Next up is the standard issue Barrier Hood. The Mountain version is a bit more technical but if you’re looking for simple insulation, this is a fine start. I see loads of these on my commute, mainly because they are a cost effective way to get the job done. Pertex outer and Quadfusion insulation. The Barrier Light is on the blue chap on the left, which is a lighter and more packable version. Look lower down and you’ll see the Barrier Pant and the Barrier Knee Pant (or shorts to use the more common term)
I’ve been using the Barrier Pant as a camp insulation piece and really like them. They are also super handy for pulling on over muddy breeks for a quick drive home when you’ve been out and about. The shorts are probably best suited for winter biking over the top of tights.
The women’s Barrier range includes a skirt. I have no idea if that’s a good thing or not, but I like the colour. Women get the Barrier WS Hood, which uses Gore Windstopper fabric.
The Bivvy II Down Jacket and Hood is suitably named for a piece of overnighter insulation, it has a Pertex Eco outer and has 700 fill power down. There’s articulation in the arms to avoid compression and it packs well too. In the lower shot you can see the women’s Parka version.
The Tribe Top and Hood are Pontetorto Tecnostretch, so a stretchy fleece. I really like the microgrid backer on the Pontetorto stuff, it gives excellent warmth-to-weight ratio. Seams are offset and flatlocked. It can be worn as a heavy baselayer or as a midlayer.
Womens versions are lower down, in way better colours.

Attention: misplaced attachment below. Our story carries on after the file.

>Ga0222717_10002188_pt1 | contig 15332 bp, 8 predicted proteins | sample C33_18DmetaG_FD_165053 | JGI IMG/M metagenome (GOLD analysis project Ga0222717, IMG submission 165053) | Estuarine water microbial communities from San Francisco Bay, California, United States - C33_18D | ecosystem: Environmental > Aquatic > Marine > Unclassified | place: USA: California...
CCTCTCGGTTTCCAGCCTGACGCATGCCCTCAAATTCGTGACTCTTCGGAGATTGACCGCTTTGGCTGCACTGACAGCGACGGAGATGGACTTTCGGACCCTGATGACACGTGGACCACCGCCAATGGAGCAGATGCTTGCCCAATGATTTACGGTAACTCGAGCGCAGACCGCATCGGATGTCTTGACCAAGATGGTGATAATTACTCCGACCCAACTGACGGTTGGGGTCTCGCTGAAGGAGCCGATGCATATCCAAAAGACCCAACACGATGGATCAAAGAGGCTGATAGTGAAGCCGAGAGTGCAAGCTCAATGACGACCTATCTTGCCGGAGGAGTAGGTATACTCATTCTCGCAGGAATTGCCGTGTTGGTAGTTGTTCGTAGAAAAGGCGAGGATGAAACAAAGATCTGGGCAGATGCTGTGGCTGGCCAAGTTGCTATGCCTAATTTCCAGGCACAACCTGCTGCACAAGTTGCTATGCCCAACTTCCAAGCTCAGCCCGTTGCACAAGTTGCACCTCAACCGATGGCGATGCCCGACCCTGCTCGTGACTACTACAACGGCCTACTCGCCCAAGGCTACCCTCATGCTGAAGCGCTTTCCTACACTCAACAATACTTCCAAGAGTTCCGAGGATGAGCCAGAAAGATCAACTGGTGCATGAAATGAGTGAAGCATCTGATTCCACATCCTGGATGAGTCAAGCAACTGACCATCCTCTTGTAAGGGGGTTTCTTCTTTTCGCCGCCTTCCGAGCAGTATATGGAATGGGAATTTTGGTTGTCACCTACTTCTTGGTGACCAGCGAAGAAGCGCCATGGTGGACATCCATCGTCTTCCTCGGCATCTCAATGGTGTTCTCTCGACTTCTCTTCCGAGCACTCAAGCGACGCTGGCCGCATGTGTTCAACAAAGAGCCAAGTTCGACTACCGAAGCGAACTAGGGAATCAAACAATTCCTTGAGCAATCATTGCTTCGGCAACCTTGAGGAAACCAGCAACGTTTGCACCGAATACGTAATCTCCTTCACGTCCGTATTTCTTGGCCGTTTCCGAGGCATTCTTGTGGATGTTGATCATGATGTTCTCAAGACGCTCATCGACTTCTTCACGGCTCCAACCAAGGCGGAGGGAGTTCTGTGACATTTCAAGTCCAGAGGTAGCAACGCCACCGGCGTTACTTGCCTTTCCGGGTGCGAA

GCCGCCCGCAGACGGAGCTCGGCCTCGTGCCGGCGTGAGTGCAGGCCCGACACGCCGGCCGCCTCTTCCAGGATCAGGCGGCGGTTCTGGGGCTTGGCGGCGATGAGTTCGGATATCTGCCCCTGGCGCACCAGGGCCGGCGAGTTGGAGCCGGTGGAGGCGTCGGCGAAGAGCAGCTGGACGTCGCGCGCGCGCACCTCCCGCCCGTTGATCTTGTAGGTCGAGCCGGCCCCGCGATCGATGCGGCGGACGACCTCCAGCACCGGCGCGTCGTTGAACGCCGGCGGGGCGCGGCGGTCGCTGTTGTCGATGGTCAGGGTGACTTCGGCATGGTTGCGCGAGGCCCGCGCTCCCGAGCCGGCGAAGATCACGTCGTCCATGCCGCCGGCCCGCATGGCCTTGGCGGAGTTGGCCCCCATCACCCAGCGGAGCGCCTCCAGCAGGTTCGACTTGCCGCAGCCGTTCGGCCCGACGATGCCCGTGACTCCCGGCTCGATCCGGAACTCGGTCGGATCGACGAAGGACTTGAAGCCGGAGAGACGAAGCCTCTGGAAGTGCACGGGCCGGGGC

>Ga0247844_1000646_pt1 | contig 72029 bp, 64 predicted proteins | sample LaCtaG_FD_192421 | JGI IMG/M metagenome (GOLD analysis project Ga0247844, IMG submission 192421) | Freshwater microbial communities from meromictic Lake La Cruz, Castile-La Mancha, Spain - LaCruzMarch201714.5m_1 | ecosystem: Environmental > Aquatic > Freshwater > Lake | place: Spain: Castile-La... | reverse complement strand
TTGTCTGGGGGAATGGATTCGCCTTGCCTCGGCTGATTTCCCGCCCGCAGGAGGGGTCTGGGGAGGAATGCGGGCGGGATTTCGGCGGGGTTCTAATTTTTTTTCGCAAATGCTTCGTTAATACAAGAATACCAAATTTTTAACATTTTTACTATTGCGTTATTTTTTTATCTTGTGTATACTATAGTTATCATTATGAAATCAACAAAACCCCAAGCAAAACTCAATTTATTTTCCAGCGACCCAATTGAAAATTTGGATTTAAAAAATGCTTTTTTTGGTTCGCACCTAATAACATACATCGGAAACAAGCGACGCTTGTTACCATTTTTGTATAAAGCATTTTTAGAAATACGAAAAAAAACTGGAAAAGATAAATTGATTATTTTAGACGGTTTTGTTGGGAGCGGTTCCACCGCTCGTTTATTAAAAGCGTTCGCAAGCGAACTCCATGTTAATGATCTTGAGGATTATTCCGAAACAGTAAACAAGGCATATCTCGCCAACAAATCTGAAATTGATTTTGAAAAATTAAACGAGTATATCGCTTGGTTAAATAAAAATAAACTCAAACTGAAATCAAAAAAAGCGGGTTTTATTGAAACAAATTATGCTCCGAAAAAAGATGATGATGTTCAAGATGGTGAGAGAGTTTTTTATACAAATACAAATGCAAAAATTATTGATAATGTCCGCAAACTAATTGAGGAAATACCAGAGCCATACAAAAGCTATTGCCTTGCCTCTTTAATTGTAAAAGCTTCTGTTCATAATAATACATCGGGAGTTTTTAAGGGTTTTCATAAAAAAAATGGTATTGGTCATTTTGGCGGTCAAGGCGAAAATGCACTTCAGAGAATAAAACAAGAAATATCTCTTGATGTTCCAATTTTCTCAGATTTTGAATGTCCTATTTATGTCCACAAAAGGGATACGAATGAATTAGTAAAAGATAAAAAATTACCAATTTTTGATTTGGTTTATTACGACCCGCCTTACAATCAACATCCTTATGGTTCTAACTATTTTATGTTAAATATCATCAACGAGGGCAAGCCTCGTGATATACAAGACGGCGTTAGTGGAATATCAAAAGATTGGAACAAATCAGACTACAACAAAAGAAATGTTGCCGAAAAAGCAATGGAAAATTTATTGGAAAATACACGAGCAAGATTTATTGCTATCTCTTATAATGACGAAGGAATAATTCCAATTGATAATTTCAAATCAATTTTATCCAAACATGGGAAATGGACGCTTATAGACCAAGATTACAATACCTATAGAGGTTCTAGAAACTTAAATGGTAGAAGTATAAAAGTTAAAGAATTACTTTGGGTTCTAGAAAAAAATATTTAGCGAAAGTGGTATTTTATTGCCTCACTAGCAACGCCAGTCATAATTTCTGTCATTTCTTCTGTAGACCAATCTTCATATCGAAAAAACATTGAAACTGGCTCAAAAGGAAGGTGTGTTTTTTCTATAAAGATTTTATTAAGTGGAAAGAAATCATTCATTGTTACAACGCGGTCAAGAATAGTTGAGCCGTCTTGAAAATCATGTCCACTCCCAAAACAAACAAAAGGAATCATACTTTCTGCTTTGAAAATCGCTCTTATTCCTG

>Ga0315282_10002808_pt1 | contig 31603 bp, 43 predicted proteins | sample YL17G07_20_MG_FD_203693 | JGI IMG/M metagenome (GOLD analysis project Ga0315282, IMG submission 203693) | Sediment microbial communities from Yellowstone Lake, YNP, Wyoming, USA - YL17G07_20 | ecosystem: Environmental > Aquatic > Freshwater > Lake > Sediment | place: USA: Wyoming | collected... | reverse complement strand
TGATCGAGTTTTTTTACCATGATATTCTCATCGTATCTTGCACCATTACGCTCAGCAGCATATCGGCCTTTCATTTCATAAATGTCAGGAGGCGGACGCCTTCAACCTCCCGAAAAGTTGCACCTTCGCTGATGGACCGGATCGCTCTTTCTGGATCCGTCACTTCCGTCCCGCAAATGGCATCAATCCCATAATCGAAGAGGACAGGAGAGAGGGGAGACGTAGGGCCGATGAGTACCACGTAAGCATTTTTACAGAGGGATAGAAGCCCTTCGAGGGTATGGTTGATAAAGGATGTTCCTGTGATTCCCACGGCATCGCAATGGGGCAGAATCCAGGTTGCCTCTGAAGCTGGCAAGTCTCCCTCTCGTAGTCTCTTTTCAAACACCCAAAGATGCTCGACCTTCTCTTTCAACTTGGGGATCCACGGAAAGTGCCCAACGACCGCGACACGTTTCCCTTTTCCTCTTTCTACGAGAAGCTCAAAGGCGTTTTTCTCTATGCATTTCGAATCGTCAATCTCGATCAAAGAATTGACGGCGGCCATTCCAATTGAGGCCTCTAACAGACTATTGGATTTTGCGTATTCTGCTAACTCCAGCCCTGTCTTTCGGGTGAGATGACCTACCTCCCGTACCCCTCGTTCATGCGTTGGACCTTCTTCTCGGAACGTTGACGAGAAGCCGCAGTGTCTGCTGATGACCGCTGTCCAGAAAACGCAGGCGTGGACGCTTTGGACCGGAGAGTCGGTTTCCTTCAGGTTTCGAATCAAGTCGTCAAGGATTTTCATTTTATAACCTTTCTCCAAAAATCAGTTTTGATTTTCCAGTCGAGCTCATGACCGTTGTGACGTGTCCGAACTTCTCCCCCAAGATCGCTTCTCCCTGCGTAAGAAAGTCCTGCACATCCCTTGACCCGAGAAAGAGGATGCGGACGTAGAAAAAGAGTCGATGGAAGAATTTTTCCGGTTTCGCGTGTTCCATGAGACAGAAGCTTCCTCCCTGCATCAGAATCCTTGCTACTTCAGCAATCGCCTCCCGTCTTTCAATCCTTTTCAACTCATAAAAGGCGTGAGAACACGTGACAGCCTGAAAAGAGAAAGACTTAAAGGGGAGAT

The Swook is a knitted style fleece which isn’t particularly technical but looks pretty cool in the pub and is warm. Kirsty has been wearing one of these for a while and highly rates it. I’ll see if I can talk her into writing it up.
The Pile Hood is high loft Polartec fleece and harkens back to the days when we old skool Aberdeen guys discovered that pile jackets originally made for offshore workers were also ideal for cold and wet climbing days.
It wouldn’t be a complete review without a checked shirt or two. The Astral shirt is polyester flannel, so it’s surprisingly suitable for outdoor activities despite looking like pub wear.
The Mid Fjell II Insulated is well worth highlighting, it’s Climatic with Quadfusion+ insulation. A fine combo and very suitable when you’re planning on standing about on cold days. Shame they don’t do them in long leg length.
Actives baselayers are Merino with a wee bit of Elastane for stretch. Seams are flatlocked and offset. I fancy a pair of the long johns.
Saving the best for last, we’ll finish with the LIM stuff. Less is More is really proving to be inspired, it’s almost like the range has been designed with me in mind. I’ve already reviewed the LIM Essens and the Power Dry Hood, in there you’ll also see the LIM Proof jacket, which is a very light shell, coming in around 230g for a large. The women’s range is the lower shot, and shows the LIM III jacket which is in Paclite.
To finish up, a quick word on footwear. The new Rocker approach shoe is a tidy wee number, with asymmetric lacing to help with precision and a sole unit that promises improved grip in the wet due to embedded rice husks. Yes, you read that right. I reckon this looks like a very good scrambling shoe. We shall see.
So there you go, that’s a quick rundown of the standouts of what is now proving to be an extensive range of gear. I’ll be following up with the reviews of the specific pieces I mentioned shortly, once I get my breath back.